Beyond the City/Chapter 13
When Doctor Walker had departed, the Admiral packed all his possessions back into his sea chest with the exception of one little brass-bound desk. This he unlocked, and took from it a dozen or so blue sheets of paper all mottled over with stamps and seals, with very large V. R.'s printed upon the heads of them. He tied these carefully into a small bundle, and placing them in the inner pocket of his coat, he seized his stick and hat.
"Oh, John, don't do this rash thing," cried Mrs. Denver, laying her hands upon his sleeve. "I have seen so little of you, John. Only three years since you left the service. Don't leave me again. I know it is weak of me, but I cannot bear it."
"There's my own brave lass," said he, smoothing down the grey-shot hair. "We've lived in honor together, mother, and please God in honor we'll die. No matter how debts are made, they have got to be met, and what the boy owes we owe. He has not the money, and how is he to find it? He can't find it. What then? It becomes my business, and there's only one way for it."
"But it may not be so very bad, John. Had we not best wait until after he sees these people to-morrow?"
"They may give him little time, lass. But I'll have a care that I don't go so far that I can't put back again. Now, mother, there's no use holding me. It's got to be done, and there's no sense in shirking it." He detached her fingers from his sleeve, pushed her gently back into an arm-chair, and hurried from the house.
In less than half an hour the Admiral was whirled into Victoria Station and found himself amid a dense bustling throng, who jostled and pushed in the crowded terminus. His errand, which had seemed feasible enough in his own room, began now to present difficulties in the carrying out, and he puzzled over how he should take the first steps. Amid the stream of business men, each hurrying on his definite way, the old seaman in his grey tweed suit and black soft hat strode slowly along, his head sunk and his brow wrinkled in perplexity. Suddenly an idea occurred to him. He walked back to the railway stall and bought a daily paper. This he turned and turned until a certain column met his eye, when he smoothed it out, and carrying it over to a seat, proceeded to read it at his leisure.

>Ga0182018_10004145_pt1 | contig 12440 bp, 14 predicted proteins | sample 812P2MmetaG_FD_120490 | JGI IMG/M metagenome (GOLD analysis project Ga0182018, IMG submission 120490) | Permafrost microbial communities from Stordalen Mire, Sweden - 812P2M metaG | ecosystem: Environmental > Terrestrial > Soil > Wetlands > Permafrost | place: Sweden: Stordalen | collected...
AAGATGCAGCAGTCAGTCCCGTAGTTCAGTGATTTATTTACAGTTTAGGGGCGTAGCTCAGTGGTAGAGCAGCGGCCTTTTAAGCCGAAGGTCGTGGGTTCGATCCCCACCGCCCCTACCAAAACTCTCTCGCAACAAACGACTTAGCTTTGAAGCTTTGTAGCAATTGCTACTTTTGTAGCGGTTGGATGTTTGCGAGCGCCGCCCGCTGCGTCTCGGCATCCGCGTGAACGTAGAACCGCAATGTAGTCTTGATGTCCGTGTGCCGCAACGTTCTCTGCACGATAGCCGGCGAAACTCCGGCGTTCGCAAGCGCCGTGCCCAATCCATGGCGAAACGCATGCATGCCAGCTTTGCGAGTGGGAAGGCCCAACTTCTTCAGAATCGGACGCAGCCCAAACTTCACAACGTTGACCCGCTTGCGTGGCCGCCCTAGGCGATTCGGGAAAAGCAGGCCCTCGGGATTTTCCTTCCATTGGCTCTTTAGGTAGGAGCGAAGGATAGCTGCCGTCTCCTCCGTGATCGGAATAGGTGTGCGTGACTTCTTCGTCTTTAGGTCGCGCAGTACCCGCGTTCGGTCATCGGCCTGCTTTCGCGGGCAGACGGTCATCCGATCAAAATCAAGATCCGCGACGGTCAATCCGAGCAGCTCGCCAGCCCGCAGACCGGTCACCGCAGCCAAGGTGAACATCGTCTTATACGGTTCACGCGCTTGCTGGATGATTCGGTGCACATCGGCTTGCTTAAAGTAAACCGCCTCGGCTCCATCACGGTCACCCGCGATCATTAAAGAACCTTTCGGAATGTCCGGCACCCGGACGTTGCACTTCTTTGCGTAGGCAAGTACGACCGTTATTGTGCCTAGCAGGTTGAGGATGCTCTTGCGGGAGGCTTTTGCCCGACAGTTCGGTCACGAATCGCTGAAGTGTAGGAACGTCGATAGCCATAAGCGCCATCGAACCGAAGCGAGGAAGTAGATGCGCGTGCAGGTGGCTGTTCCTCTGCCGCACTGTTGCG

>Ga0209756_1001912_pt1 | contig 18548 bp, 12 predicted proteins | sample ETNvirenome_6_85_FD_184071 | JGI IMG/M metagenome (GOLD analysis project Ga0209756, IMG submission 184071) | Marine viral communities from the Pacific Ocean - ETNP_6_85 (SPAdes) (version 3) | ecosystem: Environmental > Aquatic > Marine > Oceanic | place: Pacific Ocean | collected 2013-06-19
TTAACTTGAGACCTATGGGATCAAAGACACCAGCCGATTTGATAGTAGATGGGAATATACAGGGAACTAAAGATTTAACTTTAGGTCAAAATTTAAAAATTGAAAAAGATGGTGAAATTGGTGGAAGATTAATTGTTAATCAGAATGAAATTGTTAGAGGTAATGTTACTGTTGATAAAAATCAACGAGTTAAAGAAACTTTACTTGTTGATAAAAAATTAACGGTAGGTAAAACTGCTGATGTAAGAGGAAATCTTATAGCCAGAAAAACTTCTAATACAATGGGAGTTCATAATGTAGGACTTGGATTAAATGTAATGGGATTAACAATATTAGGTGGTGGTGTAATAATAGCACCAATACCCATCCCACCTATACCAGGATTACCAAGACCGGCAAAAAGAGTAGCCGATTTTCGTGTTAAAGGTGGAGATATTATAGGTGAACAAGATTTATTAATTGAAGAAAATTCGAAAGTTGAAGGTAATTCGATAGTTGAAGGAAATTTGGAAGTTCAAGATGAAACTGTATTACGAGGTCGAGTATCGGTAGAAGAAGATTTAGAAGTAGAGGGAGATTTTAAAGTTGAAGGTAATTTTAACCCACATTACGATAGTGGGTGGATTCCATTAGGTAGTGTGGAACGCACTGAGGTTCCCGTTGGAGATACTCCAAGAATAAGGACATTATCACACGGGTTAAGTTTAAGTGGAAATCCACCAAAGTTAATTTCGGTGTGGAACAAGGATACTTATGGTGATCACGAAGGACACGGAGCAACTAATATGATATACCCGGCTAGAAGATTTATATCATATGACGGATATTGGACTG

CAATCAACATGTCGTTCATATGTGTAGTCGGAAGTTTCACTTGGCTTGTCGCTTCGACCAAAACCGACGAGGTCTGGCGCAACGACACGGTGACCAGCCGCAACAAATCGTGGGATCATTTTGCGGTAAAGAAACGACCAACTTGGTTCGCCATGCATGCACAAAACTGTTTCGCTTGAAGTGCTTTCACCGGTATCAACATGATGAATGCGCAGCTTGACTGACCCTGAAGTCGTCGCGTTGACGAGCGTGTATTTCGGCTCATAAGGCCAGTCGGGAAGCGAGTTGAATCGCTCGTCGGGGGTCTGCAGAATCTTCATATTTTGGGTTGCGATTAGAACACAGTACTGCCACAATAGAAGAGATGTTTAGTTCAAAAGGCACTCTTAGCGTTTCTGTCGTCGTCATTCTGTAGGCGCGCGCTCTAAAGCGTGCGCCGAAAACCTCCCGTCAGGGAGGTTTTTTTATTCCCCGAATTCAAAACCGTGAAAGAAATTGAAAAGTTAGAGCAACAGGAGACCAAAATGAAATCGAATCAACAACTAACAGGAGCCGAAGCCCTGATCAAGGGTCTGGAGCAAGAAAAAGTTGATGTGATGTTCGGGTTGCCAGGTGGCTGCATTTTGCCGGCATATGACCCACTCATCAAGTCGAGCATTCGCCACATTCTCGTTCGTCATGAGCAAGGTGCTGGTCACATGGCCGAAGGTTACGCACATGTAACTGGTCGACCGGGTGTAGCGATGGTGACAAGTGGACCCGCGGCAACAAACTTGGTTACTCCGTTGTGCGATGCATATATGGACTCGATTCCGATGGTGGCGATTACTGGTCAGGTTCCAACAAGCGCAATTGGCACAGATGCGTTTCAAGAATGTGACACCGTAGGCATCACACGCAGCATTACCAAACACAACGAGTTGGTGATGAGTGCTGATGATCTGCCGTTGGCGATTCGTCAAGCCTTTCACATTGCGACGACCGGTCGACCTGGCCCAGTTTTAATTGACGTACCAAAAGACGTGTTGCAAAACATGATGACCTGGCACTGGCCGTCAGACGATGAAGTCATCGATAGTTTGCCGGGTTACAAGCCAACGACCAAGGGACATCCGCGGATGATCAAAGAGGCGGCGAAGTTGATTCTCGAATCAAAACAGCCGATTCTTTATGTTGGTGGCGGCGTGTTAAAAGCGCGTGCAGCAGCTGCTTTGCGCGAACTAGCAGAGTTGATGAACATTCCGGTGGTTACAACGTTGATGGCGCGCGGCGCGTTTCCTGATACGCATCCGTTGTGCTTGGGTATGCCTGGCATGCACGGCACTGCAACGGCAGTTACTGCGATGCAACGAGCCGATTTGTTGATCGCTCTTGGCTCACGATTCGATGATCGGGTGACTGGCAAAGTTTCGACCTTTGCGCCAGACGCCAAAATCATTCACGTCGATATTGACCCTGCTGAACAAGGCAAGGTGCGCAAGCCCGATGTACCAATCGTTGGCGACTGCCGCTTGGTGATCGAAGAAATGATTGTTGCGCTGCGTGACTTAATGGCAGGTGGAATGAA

And, indeed, as a man read that column, it seemed strange to him that there should still remain any one in this world of ours who should be in straits for want of money. Here were whole lines of gentlemen who were burdened with a surplus in their incomes, and who were loudly calling to the poor and needy to come and take it off their hands. Here was the guileless person who was not a professional moneylender, but who would be glad to correspond, etc. Here too was the accommodating individual who advanced sums from ten to ten thousand pounds without expense, security, or delay. "The money actually paid over within a few hours," ran this fascinating advertisement, conjuring up a vision of swift messengers rushing with bags of gold to the aid of the poor struggler. A third gentleman did all business by personal application, advanced money on anything or nothing; the lightest and airiest promise was enough to content him according to his circular, and finally he never asked for more than five per cent. This struck the Admiral as far the most promising, and his wrinkles relaxed, and his frown softened away as he gazed at it. He folded up the paper rose from the seat, and found himself face to face with Charles Westmacott.